NAVAIR

Speed to the fleet, innovation nets AIR 6.0 branch national award

Members of the AMDB Team (from left to right): Brittany Walker,  Training Development; Calvin Farmer, Advanced Analytics and  Innovation Branch Head; Peter McDevitt, Non-Mission Capable, Supply Lead; Jennifer Hurst, Analyst; Jay Stratakes, 6.8 Readiness Data Lead; Erin Medlicott, Non-Mission Capable Lead; Calvin Farmer; Roy Lancaster, Aviation Readiness & Resource Analysis Department Head.

Members of the AMDB Team (from left to right): Brittany Walker, Training Development; Calvin Farmer, Advanced Analytics and Innovation Branch Head; Peter McDevitt, Non-Mission Capable, Supply Lead; Jennifer Hurst, Analyst; Jay Stratakes, 6.8 Readiness Data Lead; Erin Medlicott, Non-Mission Capable Lead; Calvin Farmer; Roy Lancaster, Aviation Readiness & Resource Analysis Department Head.

May 11, 2018

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NAVAL AIR SYSTEMS COMMAND, PATUXENT RIVER, Md. – The Logistics and Industrial Operations Advanced Analytics and Innovation (AA&I) Branch (AIR 6.8.2.2) was recognized at a ceremony March 14 as Naval Air System Command (NAVAIR) Commander’s Award winner in the Improving Fleet Readiness category for developing the Aircraft Management Dashboard (AMDB) Tool. AMDB, one of 84 projects nominated, displays near real time naval aviation maintenance data, enabling fleet operators, program teams and the logistics community to make data-driven decisions on readiness and cost.

NAVAIR Commander Vice Adm. Paul Grosklags said the breadth and depth of nominations reflect how the command is fulfilling its role in the nation’s defense. “You are providing the tools and capabilities NAVAIR has being asked for,” he said. “The depth and breadth of what’s represented is eye-watering.”

“You apply creativity with a sense of urgency,” Grosklags said.  “This is about meeting our imperative to make our processes more predictable and provide better capabilities to the fleet quicker.”

AMDB was created in response to aircraft and weapon system program teams’ need for an inclusive approach that would increase readiness by integrating and analyzing real time data from multiple sources. The AMDB provides material condition status of aircraft, as well as every open supply requisition, maintenance work order, inventory status and out-of-reporting information for each aircraft.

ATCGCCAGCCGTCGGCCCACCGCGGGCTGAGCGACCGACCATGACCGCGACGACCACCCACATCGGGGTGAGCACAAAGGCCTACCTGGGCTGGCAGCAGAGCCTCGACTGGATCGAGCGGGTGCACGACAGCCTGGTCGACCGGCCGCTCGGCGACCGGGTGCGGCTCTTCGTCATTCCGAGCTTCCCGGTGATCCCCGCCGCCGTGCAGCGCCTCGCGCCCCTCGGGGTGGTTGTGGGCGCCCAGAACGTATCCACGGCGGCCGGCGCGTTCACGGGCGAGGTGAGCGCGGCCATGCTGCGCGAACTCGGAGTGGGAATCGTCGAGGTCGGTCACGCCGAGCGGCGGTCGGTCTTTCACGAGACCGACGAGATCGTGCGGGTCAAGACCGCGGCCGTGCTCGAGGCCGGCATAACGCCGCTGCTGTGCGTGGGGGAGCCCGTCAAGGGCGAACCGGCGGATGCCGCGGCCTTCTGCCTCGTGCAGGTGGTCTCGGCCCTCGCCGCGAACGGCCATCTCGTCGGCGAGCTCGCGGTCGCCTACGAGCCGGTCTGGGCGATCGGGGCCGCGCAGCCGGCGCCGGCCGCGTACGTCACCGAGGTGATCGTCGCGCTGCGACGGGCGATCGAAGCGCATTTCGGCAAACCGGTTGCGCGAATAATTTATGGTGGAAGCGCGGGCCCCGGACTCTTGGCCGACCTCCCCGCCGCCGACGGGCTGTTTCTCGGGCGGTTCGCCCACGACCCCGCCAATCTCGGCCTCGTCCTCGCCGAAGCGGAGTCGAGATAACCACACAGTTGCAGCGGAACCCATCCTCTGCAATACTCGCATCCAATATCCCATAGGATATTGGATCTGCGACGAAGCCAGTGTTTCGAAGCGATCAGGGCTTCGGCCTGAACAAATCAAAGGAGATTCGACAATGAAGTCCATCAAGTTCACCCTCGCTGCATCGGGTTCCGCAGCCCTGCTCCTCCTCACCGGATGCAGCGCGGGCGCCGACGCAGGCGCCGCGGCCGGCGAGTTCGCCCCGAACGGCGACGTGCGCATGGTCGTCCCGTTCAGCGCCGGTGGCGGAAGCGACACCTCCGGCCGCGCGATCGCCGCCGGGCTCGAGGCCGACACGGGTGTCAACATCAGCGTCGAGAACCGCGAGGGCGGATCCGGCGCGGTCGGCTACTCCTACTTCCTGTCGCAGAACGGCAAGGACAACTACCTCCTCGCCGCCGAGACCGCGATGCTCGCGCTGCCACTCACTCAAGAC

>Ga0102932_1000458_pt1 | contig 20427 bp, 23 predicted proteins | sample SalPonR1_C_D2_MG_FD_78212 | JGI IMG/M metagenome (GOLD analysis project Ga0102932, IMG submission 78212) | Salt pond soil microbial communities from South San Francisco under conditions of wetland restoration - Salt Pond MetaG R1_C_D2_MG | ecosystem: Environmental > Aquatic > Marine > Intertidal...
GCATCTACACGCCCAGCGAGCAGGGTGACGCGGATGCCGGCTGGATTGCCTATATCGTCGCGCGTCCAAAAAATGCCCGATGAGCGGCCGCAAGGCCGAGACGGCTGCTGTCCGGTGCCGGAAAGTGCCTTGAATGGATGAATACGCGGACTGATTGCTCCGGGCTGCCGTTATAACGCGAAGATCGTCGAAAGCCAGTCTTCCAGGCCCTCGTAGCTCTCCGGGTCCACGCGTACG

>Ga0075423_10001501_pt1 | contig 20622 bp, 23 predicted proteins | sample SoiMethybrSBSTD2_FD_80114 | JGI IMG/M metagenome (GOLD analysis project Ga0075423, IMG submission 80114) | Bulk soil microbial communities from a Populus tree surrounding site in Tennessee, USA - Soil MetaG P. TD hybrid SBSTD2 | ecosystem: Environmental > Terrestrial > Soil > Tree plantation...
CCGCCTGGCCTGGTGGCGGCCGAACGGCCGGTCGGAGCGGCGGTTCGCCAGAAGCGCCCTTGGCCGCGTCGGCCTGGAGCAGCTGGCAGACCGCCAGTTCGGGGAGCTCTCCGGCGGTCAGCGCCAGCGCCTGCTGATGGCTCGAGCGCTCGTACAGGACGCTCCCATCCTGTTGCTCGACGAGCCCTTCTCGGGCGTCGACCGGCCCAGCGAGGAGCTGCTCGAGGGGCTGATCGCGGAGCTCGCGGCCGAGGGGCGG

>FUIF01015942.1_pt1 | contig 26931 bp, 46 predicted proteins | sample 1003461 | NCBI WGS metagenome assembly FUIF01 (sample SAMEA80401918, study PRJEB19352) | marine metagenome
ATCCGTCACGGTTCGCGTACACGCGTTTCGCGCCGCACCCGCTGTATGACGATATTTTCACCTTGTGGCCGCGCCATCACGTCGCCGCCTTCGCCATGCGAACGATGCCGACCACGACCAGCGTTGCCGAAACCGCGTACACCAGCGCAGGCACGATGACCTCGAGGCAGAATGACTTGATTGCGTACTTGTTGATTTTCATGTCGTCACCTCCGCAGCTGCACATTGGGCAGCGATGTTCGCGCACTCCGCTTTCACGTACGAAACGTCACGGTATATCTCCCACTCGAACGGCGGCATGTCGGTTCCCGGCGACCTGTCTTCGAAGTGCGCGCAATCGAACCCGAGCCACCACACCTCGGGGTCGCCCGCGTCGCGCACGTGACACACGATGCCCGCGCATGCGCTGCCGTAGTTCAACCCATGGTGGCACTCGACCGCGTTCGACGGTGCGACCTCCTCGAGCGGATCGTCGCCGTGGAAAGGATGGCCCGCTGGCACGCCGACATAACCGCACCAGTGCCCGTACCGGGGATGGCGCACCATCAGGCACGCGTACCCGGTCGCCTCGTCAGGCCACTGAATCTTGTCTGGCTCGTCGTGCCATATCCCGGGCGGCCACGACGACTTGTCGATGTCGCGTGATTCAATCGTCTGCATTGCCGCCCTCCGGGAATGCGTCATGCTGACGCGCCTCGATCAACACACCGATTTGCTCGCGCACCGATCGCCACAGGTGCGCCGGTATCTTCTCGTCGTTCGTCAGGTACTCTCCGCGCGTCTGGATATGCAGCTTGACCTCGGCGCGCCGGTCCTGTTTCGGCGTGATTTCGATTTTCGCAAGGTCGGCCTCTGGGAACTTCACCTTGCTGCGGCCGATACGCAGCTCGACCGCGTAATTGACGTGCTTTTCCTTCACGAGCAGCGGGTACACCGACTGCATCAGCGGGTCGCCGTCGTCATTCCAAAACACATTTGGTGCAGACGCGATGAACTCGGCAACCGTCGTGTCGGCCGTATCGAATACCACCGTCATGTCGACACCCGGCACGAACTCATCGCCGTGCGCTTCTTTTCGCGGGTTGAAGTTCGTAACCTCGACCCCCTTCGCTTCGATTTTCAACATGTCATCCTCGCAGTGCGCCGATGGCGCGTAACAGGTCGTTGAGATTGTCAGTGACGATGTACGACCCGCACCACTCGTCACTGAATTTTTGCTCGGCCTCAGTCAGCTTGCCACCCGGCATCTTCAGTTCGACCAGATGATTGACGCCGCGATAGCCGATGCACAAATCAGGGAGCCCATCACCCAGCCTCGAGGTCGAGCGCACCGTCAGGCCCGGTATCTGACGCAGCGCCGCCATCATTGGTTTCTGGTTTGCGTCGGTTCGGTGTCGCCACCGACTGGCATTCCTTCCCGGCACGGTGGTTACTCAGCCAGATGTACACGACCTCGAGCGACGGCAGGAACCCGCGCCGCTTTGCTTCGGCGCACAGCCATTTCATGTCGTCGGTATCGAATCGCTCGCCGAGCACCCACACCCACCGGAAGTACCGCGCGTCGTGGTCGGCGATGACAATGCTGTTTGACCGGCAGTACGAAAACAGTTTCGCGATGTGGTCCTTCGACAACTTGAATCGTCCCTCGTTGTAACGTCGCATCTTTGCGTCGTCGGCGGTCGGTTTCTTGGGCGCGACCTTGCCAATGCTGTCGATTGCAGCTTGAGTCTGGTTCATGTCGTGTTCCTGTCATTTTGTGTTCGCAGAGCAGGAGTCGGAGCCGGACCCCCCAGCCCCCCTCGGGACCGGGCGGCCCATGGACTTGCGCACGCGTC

Developing AMDB was a collaborative effort that focused on outcomes rather than output, according to AA&I Branch Head Calvin Farmer. Instrumental to its success, he said, was a select team of subject matter experts—mathematicians, operations research analysts, and computer scientists—with diverse skillsets: continuous process improvement, training development, programming, operations research, mathematics and program management.  Also key was a partnership with the H-53 Heavy lift Helicopter Program Office (PMA 261) Fleet Common Operating Environment.

“We knew that we had the data available to find potential root causes of readiness degradation. We just had to structure it and use business intelligence tools to unlock it,” he explained. Together, with input from the fleet, they developed and implemented a methodical process to identify required sources, input them into the server and analyze that data.

Because AMDB was developed organically and leadership decisions could be made by middle- and junior-level employees, AMDB was designed, developed and deployed to the fleet in less than a year. AA&I’s workforce also cross-trains in the domains of data science and naval aviation acquisition and sustainment. “Our team members understand how their work impacts readiness,” he said. “Team members must be empowered to make decisions and interface with teams outside of their organizations.”

As one of AMDB’s more than 820 users across Naval Aviation, Meghan Wagner, U.S. Marine Corps Light/Attack Helicopter Program Office (PMA-276) In-Service deputy assistant program manager and Logistics and Operations research analyst, said she recently used AMDB to answer inquiries from leadership about a platform’s increasing non-mission capable supply (NMCS) rate. “We first isolated the issue by drilling down into the specific requisitions that drove the numbers, and then collaborated with the fleet to validate the findings,” she said.  “AMDB generated the charts we used to brief leadership.  We had the answer within minutes instead of days.  This one data call highlights the usability of AMDB.”

Wagner especially appreciates the ability for users to post comments and recommendations within AMDB’s modules.  “This feature increases cross-collaboration with other users across the fleet,” she said.

The next few months will see updates to AMDB, including dashboards on maintenance and quality assurance and by each individual program executive office and Aircraft Controlling Custodian.  Training for all users on the suite of dashboards will be available at the College of Logistics and Industrial Operations web site before the summer of 2018.

AMDB will continue to evolve, said Farmer. “As the right mix of entry-level personnel with data science skills are paired with leaders that have more domain expertise, they will share knowledge, perspectives and insights, elevating our team as a common unit to provide the product the fleet requires.”

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